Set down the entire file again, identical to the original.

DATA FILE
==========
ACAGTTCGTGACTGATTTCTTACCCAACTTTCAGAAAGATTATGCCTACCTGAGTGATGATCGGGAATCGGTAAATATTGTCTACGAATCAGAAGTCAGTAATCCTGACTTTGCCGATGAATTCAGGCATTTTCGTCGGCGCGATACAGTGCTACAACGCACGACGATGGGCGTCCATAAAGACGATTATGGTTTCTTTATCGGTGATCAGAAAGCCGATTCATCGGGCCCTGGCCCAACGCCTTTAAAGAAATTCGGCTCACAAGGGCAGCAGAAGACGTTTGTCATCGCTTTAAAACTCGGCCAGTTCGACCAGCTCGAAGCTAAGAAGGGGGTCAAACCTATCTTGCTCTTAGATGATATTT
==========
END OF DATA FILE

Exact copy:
ACAGTTCGTGACTGATTTCTTACCCAACTTTCAGAAAGATTATGCCTACCTGAGTGATGATCGGGAATCGGTAAATATTGTCTACGAATCAGAAGTCAGTAATCCTGACTTTGCCGATGAATTCAGGCATTTTCGTCGGCGCGATACAGTGCTACAACGCACGACGATGGGCGTCCATAAAGACGATTATGGTTTCTTTATCGGTGATCAGAAAGCCGATTCATCGGGCCCTGGCCCAACGCCTTTAAAGAAATTCGGCTCACAAGGGCAGCAGAAGACGTTTGTCATCGCTTTAAAACTCGGCCAGTTCGACCAGCTCGAAGCTAAGAAGGGGGTCAAACCTATCTTGCTCTTAGATGATATTT